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Evaluating Power Sector Reforms, Shri R V Shahi, Former Secretary, Ministry Of Power

Evaluating Power Sector Reforms
[R V Shahi's Weekly Column for Infraline, September 17, 2007]

India Energy Forum organized, as a part of its 10th India Power Forum, a conference on power sector with the theme "Power Sector-Driver of Growth" on 11th September, 2007. I had occasion to chair the plenary session on "Evaluating Power Sector Reforms". It was a very distinguished group of panelists namely, Shri V.S. Ailawadi, Former Chairman of Haryana State Regulatory Commission, Shri Ashok Khurana, Additional Secretary in the Ministry of Power, Shri R. Krishnamurthy, Member Central Regulatory Electricity Commission, Shri Sunil Verma, Member Central Electricity Authority and Shri R.R. Rao, Managing Director ICRA Management Consulting Services. After the remarks and observations by the panelists, detailed deliberations took place on various issues. Two comprehensive presentations were made - one by Mr. Ailawadi and another by Mr. R. R. Rao of ICRA Consulting Services.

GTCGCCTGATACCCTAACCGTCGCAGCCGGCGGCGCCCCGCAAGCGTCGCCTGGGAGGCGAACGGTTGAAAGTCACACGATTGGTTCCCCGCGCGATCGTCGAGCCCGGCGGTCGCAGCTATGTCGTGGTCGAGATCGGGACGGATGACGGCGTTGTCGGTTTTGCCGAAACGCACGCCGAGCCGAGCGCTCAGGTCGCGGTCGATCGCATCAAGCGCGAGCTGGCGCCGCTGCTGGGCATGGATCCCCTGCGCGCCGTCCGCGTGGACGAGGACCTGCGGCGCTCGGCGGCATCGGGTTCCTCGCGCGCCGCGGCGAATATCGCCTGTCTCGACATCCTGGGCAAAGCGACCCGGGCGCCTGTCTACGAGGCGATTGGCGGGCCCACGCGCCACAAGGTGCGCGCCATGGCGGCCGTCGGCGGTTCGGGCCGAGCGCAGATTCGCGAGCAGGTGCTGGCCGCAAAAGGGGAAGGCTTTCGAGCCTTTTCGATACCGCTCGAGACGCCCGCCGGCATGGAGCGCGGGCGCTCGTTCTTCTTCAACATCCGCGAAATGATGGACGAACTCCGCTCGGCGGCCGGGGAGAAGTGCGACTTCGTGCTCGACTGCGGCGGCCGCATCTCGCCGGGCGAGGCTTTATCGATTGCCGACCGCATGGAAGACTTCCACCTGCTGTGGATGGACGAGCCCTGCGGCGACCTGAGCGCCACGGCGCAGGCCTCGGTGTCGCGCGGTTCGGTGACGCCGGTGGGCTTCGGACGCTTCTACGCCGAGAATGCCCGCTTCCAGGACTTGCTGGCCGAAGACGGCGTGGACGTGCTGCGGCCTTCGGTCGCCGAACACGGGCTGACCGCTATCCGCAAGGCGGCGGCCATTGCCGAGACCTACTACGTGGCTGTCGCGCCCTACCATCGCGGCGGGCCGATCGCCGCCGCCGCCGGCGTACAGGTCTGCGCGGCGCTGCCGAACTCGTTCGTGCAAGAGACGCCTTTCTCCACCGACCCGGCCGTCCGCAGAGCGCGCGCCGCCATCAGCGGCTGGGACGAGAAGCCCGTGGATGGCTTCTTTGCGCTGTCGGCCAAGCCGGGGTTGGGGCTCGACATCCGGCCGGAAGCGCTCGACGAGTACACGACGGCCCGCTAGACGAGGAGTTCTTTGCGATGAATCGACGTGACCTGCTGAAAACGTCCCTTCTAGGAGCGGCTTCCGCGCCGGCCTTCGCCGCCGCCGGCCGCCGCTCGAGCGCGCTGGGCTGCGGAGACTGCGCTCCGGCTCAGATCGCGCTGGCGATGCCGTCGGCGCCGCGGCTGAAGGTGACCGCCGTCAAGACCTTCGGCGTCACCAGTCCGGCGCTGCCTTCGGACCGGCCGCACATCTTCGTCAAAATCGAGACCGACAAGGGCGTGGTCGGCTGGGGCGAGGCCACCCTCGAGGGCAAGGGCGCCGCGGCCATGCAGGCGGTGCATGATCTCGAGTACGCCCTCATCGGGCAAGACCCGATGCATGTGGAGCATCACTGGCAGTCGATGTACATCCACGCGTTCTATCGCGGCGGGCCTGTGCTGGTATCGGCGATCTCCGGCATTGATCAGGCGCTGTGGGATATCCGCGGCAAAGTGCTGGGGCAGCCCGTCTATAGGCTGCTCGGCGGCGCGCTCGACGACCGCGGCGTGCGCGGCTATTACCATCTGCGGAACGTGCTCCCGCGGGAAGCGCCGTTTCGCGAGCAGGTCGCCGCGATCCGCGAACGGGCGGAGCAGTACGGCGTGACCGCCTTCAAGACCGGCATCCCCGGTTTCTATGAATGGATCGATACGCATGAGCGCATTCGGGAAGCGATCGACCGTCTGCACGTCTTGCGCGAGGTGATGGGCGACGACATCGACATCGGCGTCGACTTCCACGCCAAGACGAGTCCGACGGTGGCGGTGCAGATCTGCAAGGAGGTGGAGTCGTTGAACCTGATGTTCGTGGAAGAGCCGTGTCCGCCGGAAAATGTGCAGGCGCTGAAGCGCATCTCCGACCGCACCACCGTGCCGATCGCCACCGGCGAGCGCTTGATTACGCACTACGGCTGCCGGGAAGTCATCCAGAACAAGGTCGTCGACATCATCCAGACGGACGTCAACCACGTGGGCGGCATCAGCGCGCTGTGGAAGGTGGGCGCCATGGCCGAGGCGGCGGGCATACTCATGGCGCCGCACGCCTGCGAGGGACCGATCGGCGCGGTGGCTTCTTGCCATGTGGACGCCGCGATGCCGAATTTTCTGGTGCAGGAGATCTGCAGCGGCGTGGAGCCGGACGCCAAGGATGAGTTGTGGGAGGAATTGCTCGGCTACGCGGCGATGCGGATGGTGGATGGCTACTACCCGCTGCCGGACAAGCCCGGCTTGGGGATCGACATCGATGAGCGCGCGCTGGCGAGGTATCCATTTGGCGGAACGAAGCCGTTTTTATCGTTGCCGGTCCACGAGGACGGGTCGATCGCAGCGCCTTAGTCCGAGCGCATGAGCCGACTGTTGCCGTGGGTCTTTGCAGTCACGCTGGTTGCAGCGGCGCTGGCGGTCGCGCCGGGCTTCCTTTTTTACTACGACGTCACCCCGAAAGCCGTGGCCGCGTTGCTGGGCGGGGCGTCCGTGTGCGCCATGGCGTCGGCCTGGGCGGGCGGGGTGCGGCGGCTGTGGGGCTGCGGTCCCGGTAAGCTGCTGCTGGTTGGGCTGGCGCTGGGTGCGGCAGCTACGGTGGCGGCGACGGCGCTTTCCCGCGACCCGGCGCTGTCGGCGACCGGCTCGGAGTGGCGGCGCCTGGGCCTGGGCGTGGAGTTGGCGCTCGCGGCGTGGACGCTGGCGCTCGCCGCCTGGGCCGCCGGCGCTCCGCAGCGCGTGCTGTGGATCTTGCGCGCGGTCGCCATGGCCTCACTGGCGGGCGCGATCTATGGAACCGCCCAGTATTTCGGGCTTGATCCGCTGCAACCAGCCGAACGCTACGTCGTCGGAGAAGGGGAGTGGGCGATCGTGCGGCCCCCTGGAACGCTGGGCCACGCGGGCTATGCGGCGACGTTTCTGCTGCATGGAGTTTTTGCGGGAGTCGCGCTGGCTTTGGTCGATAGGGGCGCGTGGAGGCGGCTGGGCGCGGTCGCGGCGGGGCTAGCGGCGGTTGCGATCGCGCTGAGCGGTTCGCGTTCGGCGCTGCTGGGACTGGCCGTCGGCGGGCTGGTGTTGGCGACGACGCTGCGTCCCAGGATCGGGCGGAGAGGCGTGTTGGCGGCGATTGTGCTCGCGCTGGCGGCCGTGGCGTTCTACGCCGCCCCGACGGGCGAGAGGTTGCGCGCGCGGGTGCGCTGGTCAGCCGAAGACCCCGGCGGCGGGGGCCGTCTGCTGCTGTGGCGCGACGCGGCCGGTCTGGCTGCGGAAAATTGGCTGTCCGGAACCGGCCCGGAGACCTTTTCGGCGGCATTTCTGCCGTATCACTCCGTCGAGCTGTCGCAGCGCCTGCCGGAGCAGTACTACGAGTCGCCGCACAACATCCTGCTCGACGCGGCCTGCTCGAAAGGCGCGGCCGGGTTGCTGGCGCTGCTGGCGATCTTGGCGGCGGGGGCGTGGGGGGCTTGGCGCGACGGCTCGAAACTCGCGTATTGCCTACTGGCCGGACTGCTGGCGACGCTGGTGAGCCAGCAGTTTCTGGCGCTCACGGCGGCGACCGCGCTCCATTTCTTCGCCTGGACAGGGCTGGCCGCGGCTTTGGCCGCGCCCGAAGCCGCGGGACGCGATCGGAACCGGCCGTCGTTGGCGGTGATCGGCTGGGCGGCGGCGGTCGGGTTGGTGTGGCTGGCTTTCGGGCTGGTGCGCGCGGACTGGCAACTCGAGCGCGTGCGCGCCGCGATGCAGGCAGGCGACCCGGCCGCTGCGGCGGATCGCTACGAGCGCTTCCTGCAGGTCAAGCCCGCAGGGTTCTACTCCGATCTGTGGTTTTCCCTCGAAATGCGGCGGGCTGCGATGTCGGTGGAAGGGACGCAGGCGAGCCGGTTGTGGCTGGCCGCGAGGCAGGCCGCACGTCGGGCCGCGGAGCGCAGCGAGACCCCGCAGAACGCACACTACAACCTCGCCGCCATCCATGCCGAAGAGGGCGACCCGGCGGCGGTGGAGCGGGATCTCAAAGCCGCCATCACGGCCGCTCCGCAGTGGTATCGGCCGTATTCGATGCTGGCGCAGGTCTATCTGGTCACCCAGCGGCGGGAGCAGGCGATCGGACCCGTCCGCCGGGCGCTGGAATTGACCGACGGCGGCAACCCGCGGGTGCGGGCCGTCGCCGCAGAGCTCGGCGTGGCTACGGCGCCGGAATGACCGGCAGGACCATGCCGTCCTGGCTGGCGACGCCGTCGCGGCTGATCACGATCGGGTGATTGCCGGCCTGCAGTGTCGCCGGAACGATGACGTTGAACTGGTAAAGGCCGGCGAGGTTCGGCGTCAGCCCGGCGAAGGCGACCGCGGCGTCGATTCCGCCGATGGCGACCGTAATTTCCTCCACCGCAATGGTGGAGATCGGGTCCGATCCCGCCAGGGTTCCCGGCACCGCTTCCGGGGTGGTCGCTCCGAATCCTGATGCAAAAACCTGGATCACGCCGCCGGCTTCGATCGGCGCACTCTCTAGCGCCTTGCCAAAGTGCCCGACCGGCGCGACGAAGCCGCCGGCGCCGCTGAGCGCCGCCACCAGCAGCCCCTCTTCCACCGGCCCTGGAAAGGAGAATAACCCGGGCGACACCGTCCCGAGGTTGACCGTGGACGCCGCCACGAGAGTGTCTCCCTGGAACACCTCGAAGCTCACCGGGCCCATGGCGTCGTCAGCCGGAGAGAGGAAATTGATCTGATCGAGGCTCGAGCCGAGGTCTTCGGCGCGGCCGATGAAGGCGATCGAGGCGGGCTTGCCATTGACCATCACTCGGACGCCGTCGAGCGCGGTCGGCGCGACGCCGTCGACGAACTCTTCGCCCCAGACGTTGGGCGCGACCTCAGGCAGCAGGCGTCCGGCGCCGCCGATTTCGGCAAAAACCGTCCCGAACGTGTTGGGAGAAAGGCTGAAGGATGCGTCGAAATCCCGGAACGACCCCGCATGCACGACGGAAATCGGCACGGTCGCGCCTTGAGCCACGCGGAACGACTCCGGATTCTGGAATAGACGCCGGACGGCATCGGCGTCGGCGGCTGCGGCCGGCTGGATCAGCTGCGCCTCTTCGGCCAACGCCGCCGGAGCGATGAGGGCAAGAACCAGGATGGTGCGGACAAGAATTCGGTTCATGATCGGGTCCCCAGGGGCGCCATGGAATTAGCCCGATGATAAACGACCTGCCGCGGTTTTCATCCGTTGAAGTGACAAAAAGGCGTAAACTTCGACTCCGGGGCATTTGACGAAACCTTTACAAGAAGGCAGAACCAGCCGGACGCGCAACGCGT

The gist of observations made by the Chairman of the session, the Co-Chairman and other panelists are summarized below:

  1. The strongest aspect of the reform process in last many years is the historic legislative initiative of the Government, viz. Electricity Act 2003. Following this initiative a chain of policy instruments such as National Electricity Policy, Tariff Policy, Rural Electrification Policy, Policies on Captive Power Plants, Merchant Power Plants and Ultra Mega Projects, have been put in place.

  2. Throughout the 10th Five Year Plan (April 2002), the course of reform, including the priority of reform, and direction of change was re-aligned toward setting right the distribution segment of the power industry.